# Predicate Logic and Popular Culture (Part 248): The Fellowship of the Ring

Let $T$ be the set of all things, let $P$ be the set of all people, let $G(x)$ be the statement “$x$ is made of gold,” let $B(x)$ be the statement “$x$ glitters,” let $W(x)$ be the statement “$x$ wanders,” and let $L(x)$ be the statement “$x$ is lost.” Translate the logical statement

$\sim \forall x \in T(G(x) \Longrightarrow B(x)) \land \sim \forall x \in P(W(x) \Longrightarrow L(x))$

This matches the opening two lines of the poem “All That Is Gold Does Not Glitter” in the book The Fellowship of the Ring.

Context: Part of the discrete mathematics course includes an introduction to predicate and propositional logic for our math majors. As you can probably guess from their names, students tend to think these concepts are dry and uninteresting even though they’re very important for their development as math majors.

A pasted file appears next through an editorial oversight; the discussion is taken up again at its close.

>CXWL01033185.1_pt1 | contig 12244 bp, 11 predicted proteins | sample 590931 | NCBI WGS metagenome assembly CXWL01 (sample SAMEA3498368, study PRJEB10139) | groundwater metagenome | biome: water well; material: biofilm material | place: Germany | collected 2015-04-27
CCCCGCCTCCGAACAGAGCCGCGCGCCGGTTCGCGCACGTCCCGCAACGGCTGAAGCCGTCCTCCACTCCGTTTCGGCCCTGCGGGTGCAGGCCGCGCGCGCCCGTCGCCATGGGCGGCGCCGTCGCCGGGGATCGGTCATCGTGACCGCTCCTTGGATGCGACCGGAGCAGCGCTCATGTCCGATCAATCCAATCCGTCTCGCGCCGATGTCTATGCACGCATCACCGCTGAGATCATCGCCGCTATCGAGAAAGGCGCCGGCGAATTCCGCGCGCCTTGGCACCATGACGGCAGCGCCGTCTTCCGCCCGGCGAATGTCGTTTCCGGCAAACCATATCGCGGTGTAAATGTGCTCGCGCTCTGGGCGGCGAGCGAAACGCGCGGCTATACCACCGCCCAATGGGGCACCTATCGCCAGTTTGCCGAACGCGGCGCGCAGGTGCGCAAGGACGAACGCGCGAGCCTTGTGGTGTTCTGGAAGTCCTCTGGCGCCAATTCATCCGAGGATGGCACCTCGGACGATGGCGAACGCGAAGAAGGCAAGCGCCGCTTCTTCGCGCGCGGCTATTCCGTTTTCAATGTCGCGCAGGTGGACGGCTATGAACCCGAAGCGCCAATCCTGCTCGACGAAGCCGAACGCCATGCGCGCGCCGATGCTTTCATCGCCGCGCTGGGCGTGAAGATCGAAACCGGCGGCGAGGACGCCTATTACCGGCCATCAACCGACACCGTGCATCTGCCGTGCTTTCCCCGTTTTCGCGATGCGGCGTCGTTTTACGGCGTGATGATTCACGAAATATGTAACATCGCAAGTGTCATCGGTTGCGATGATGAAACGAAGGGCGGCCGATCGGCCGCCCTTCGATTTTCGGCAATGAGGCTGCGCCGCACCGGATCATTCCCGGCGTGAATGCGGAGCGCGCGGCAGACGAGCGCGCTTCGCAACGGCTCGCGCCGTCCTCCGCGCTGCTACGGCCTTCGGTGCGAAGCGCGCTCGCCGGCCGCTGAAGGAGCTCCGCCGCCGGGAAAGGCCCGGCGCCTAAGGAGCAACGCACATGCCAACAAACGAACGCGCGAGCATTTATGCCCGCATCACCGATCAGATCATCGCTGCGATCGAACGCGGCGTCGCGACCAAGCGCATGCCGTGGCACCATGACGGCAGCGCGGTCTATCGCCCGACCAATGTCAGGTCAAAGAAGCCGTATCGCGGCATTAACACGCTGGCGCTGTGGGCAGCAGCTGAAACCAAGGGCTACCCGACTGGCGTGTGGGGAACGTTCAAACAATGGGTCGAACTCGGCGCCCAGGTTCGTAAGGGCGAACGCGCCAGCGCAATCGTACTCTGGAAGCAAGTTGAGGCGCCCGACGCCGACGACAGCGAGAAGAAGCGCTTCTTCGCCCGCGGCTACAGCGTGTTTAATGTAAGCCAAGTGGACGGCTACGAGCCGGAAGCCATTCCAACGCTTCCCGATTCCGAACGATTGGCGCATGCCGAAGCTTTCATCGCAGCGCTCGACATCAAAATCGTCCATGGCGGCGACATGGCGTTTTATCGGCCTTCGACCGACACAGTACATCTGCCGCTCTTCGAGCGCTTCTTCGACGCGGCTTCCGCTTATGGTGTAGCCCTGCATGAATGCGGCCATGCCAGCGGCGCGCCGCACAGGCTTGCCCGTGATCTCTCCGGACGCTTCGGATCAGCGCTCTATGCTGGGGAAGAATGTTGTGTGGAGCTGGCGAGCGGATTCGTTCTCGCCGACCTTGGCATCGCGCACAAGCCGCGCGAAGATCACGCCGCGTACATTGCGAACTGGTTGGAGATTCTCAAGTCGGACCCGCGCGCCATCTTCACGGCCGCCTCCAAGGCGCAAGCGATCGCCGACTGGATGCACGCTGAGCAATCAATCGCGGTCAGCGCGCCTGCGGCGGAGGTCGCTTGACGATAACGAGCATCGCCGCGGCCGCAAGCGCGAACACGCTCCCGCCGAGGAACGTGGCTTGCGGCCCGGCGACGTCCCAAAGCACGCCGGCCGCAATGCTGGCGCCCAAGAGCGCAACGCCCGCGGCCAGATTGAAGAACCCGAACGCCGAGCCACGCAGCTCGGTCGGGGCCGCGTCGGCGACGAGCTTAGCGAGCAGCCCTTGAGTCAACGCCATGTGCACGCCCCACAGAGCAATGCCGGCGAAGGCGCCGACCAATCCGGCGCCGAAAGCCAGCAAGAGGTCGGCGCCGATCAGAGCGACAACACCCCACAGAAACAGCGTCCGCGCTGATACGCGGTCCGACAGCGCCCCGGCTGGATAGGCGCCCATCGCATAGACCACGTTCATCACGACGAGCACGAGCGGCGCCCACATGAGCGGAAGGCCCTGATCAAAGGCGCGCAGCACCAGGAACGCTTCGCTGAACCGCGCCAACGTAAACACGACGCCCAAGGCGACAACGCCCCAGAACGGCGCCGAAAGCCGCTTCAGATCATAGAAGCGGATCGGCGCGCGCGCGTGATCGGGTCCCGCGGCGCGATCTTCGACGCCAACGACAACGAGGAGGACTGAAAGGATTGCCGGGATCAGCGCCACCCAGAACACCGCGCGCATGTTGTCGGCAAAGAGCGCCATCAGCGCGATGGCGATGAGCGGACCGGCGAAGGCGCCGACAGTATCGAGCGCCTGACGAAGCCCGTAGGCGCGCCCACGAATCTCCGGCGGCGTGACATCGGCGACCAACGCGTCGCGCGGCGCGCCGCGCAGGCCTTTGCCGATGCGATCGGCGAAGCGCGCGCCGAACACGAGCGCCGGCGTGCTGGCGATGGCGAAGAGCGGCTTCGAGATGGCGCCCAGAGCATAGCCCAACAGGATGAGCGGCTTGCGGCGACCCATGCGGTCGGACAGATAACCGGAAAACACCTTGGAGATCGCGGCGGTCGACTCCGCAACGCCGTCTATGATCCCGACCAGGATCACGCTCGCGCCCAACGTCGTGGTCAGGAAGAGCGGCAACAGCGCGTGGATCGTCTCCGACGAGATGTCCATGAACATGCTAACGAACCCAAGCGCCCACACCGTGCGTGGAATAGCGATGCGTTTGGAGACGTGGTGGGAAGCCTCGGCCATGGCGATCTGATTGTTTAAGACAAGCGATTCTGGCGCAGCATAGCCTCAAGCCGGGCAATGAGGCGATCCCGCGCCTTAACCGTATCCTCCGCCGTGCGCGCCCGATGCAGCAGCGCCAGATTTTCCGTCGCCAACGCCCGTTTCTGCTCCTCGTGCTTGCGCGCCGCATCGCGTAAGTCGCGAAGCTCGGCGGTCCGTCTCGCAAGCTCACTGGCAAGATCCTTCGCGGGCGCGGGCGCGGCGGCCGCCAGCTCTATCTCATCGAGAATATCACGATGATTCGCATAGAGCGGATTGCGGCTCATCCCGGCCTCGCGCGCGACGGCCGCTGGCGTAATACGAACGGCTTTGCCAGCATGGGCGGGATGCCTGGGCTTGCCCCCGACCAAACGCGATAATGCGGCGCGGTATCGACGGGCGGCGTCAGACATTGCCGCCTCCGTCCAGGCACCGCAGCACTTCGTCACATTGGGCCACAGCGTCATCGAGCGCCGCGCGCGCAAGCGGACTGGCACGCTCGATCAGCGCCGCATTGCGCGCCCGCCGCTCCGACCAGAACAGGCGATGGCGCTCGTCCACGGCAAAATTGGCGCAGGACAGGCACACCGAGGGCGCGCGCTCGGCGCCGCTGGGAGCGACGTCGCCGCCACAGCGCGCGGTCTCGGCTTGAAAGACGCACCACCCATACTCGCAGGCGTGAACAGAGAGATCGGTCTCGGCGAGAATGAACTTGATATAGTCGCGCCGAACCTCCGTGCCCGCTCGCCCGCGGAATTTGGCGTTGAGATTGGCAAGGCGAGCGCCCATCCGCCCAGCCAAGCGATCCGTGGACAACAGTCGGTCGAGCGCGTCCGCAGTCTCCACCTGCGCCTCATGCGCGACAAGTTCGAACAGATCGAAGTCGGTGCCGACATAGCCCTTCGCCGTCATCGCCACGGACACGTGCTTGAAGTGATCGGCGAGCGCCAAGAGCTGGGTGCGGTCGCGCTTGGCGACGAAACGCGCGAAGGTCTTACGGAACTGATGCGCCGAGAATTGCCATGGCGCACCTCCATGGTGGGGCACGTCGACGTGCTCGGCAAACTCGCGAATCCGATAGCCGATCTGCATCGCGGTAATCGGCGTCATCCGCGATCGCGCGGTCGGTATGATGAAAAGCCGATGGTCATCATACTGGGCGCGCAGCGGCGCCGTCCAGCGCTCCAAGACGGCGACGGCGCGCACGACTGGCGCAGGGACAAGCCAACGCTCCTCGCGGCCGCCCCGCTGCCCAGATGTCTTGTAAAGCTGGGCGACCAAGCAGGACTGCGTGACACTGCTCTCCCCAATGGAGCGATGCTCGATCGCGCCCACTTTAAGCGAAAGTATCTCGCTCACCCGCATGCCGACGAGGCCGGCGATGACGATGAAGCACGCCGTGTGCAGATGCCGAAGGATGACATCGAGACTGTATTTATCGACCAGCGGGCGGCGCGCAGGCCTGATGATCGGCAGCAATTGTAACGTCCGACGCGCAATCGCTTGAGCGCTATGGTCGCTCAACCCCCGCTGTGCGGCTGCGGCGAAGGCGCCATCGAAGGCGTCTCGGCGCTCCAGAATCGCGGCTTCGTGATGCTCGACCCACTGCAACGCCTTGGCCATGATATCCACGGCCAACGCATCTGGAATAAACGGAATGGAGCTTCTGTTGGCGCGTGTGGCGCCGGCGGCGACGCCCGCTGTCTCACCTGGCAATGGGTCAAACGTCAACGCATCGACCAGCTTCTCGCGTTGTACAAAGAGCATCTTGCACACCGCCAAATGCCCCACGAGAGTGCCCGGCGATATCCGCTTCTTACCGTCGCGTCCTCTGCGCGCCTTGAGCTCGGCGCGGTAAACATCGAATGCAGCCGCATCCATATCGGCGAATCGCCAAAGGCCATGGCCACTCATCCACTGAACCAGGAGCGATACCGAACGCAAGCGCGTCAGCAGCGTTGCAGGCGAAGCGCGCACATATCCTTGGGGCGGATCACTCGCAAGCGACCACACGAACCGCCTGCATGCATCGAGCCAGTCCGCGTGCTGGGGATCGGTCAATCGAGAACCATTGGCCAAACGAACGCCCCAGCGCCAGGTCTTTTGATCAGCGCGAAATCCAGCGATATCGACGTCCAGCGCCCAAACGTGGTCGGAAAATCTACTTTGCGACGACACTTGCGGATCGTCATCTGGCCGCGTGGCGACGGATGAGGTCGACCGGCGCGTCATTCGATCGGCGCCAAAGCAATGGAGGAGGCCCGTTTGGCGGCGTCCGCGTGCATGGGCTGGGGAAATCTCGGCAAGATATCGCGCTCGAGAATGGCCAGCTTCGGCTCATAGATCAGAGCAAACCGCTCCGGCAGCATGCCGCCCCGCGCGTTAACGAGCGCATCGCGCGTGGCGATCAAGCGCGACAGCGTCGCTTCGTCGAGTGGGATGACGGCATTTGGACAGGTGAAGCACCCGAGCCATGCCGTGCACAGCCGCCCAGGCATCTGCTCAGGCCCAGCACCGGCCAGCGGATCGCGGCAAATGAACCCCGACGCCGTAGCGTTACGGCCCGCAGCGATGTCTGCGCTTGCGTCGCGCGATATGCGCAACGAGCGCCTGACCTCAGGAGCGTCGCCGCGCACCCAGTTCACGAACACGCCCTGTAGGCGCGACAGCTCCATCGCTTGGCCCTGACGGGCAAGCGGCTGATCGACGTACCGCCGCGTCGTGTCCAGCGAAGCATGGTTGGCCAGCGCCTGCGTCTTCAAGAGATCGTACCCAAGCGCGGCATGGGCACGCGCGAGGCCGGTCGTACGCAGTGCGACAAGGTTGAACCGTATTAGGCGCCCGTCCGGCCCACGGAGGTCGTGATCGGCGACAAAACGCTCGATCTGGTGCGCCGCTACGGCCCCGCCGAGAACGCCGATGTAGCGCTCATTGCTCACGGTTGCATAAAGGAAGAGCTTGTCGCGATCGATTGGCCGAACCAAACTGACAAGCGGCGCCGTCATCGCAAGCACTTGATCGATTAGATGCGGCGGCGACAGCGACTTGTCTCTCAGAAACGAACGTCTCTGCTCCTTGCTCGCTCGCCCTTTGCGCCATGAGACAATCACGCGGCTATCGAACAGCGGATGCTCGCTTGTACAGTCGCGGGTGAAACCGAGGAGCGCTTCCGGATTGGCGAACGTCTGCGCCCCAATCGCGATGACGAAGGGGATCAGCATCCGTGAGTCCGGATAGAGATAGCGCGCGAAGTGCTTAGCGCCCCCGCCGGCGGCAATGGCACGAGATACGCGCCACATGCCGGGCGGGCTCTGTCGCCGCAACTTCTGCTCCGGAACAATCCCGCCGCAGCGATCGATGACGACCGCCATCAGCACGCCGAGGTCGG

In an effort to making these topics more appealing, I spent a few days mining the depths of popular culture in a (likely futile) attempt to make these ideas more interesting to my students. In this series, I’d like to share what I found. Naturally, the sources that I found have varying levels of complexity, which is appropriate for students who are first learning prepositional and predicate logic.

When I actually presented these in class, I either presented the logical statement and had my class guess the statement in actual English, or I gave my students the famous quote and them translate it into predicate logic. However, for the purposes of this series, I’ll just present the statement in predicate logic first.

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